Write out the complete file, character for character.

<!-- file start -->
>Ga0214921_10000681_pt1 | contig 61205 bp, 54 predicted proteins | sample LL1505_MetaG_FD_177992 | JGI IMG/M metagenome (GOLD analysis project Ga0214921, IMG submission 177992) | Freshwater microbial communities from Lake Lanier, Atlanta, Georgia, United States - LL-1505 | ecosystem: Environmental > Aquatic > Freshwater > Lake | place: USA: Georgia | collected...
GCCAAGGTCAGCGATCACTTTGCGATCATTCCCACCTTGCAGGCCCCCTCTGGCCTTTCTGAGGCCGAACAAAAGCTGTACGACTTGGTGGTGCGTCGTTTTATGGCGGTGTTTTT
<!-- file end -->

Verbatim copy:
>Ga0214921_10000681_pt1 | contig 61205 bp, 54 predicted proteins | sample LL1505_MetaG_FD_177992 | JGI IMG/M metagenome (GOLD analysis project Ga0214921, IMG submission 177992) | Freshwater microbial communities from Lake Lanier, Atlanta, Georgia, United States - LL-1505 | ecosystem: Environmental > Aquatic > Freshwater > Lake | place: USA: Georgia | collected...
GCCAAGGTCAGCGATCACTTTGCGATCATTCCCACCTTGCAGGCCCCCTCTGGCCTTTCTGAGGCCGAACAAAAGCTGTACGACTTGGTGGTGCGTCGTTTTATGGCGGTGTTTTT